If a factory hasn’t been active in the Building Systems Council, Modular Building Institute, Modular Home Builders Association or the newly formed Modular Mobilization Coalition, it may find itself trying to solve problems that one or more of these organizations has already solved and dispensed to their members. Consider joining at least one of these as it is never too late to begin working together.

Modular new home builders will need to learn new ways of attracting prospective new home buyers, meeting with them, signing contracts and building their homes. They may also find their modular home factory has changed direction by going into even more commercial and affordable housing projects and no longer have time to work with builders or worst case, the factory doesn’t have the cash reserves to reopen leaving builders facing the same problems they would have if a factory went bankrupt.

Our industry needs to find ways to bring new custom modular home builders into the housing market. Factories must step up and begin a full frontal attack to attract site builders and new builders to modular by offering training, marketing and leadership.

Look for several regional builders to form group buying alliances to work with selected factories and to market modular housing and work together to make it easier for consumers to go modular. Franchises will start programs for better ways for entrepreneurs to enter the modular construction business.

Rent, debt, fixtures, taxes, payroll, service contracts, utilities, insurance and more all add up to a monthly overhead budget that is very difficult to scale back during difficult times. While a business can take drastic steps, like laying off staff and physically turning off the lights, most of its bills still have to be paid.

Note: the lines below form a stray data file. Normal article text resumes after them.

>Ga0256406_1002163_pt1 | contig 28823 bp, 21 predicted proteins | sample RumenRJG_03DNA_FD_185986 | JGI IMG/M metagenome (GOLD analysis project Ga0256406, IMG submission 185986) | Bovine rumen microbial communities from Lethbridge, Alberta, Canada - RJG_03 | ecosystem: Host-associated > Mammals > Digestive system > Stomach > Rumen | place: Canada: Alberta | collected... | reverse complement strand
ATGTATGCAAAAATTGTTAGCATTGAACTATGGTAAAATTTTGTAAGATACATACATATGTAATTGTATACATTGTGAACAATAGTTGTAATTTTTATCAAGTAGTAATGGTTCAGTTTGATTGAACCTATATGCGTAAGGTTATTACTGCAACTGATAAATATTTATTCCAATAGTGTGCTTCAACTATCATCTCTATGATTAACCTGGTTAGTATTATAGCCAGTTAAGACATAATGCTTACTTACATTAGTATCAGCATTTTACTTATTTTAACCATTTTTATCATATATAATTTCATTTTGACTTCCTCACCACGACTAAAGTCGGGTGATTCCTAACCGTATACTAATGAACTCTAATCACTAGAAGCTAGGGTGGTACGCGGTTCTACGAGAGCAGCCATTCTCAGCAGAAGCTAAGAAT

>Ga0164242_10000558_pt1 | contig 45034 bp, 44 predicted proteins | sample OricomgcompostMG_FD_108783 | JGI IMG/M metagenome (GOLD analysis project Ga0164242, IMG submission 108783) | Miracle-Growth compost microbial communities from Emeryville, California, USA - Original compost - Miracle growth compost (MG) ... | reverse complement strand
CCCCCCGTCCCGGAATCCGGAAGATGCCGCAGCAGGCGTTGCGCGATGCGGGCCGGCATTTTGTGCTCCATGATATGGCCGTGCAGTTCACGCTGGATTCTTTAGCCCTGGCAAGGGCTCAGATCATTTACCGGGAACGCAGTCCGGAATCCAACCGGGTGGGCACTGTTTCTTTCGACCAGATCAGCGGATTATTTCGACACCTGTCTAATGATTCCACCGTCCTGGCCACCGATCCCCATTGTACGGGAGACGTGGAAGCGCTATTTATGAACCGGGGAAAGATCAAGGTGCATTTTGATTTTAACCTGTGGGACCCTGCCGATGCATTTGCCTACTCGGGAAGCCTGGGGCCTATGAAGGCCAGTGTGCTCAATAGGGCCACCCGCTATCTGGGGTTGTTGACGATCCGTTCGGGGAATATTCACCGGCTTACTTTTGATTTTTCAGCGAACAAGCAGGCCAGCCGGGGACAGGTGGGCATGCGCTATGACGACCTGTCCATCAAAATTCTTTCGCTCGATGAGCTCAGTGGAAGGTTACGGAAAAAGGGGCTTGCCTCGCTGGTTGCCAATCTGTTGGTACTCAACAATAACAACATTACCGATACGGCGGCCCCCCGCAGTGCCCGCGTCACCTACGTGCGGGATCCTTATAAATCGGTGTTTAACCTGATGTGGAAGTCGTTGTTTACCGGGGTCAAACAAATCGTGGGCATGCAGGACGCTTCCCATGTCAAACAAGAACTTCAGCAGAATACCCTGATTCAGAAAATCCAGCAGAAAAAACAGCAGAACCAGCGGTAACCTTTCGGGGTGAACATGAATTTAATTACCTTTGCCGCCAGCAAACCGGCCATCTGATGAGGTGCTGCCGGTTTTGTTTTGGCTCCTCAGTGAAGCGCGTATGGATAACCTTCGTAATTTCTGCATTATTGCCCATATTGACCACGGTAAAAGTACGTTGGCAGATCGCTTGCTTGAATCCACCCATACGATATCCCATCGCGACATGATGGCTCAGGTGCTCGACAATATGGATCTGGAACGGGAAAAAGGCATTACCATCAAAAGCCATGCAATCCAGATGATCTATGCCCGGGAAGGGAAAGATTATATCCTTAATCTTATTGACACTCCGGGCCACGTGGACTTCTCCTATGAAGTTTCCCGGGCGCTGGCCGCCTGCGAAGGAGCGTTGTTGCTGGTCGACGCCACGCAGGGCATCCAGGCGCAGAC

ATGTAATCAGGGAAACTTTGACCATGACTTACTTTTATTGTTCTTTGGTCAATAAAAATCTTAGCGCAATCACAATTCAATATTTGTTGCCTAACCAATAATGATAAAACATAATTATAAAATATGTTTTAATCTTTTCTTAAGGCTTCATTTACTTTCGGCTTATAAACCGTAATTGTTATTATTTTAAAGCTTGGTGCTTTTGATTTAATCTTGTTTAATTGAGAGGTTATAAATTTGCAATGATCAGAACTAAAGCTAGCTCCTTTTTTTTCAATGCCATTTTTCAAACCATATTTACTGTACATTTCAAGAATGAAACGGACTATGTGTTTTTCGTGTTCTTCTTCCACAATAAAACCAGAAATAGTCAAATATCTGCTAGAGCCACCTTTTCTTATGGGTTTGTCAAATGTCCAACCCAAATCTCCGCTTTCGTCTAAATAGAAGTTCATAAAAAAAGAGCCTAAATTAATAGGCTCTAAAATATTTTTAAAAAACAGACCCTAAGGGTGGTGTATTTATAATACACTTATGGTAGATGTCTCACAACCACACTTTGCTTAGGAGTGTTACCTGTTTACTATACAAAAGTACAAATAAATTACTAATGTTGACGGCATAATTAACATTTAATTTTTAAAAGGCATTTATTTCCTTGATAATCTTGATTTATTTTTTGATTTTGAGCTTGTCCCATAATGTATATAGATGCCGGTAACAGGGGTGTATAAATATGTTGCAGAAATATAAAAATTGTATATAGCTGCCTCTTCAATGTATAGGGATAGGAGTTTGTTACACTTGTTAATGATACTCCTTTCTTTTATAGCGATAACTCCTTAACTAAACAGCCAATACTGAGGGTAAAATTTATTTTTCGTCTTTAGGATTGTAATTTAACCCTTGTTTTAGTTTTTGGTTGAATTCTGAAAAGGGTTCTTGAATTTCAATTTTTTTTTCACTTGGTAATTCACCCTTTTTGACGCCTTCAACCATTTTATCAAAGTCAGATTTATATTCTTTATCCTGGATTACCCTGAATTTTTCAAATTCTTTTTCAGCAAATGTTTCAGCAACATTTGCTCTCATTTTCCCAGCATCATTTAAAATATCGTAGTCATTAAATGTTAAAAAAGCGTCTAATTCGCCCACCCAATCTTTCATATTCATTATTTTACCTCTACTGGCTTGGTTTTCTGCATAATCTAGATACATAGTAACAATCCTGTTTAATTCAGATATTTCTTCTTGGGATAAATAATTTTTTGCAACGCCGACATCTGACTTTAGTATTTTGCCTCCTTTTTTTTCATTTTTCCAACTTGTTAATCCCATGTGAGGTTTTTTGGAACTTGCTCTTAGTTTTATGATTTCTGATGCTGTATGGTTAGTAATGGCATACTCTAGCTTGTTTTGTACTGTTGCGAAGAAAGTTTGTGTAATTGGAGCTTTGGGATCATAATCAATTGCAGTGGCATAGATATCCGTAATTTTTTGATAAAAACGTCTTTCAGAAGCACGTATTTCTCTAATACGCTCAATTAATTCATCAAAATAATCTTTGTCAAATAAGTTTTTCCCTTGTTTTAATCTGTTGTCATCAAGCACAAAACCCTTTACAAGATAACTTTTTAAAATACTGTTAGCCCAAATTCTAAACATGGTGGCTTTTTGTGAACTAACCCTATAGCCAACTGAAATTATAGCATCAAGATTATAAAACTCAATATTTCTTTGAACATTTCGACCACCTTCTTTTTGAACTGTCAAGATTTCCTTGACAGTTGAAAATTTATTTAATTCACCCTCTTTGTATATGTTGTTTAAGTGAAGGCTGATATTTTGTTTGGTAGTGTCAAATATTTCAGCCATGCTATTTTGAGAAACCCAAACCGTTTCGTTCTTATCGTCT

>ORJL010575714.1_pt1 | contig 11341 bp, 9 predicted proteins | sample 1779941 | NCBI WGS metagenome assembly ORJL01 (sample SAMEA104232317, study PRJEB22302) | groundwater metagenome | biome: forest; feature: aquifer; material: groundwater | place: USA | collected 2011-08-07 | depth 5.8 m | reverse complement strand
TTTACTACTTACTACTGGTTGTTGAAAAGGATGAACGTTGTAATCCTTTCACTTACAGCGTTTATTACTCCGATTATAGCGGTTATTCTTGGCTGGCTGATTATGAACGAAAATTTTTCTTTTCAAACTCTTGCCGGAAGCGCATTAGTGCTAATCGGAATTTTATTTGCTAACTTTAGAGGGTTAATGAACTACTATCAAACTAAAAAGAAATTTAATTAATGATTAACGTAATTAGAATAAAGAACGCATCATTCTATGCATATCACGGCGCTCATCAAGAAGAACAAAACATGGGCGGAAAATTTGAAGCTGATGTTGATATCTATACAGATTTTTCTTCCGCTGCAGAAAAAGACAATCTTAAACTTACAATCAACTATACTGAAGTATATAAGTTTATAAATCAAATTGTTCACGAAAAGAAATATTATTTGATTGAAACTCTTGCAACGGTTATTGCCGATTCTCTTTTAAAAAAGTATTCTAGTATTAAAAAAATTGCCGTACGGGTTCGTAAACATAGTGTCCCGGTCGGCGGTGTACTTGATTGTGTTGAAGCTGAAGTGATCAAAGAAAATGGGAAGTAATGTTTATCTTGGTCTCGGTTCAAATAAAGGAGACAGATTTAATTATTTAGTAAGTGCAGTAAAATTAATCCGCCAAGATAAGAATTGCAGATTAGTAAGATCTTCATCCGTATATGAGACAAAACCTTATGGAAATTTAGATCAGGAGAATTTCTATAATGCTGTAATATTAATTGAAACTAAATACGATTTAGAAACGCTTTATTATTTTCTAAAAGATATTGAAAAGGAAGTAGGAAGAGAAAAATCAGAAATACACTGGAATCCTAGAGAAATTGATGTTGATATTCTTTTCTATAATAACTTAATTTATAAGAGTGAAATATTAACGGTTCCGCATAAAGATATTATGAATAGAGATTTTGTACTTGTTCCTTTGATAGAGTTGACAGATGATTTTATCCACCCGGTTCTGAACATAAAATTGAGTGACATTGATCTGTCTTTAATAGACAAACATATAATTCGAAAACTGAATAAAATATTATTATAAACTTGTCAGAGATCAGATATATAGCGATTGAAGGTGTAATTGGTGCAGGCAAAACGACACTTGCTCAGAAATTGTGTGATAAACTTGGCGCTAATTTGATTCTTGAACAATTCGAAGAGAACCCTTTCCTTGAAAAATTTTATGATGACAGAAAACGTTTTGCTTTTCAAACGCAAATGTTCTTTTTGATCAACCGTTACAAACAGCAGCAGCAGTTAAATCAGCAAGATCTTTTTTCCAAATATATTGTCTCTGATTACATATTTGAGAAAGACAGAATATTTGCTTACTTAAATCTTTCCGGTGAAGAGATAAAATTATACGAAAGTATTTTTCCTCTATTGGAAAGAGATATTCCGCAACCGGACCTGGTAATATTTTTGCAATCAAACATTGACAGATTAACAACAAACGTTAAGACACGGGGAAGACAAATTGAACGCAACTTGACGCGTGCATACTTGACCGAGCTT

If you’re a modular builder or factory owner and have simply sat back waiting for this to shutdown to end and business to go back to normal, you must begin reading and listening to as much as you can about the inevitable changes coming not only to the modular housing industry but to every supplier, financial institution and subcontractor out there.

The way business was conducted prior to COVID-19 will never return. Maybe that’s a good thing.

Gary Fleisher is a housing veteran, editor/writer of Modular Home Builder blog and industry speaker/consultant.

1 comment:

Tom Hardiman said...

Thanks for the shout out Gary.

I have no idea what "normal" is going to look like in the near future but it won't look like the old normal. The newly formed MMC is a coalition made up of mostly MBI and MHBA members doing some interesting and unique things. But it is no substitute for the prolonged and on-going advocacy and marketing efforts by MBI, MHBA, and BSC. Those efforts were going on long before COVID and will continue long after.

We are still making plans for MHBA's annual conference in October. It will have a different format and no doubt a different feel. And MBI is still going to sponsor three regional Off Site Construction Expos in Aug, Sept and Nov.

We will get through this!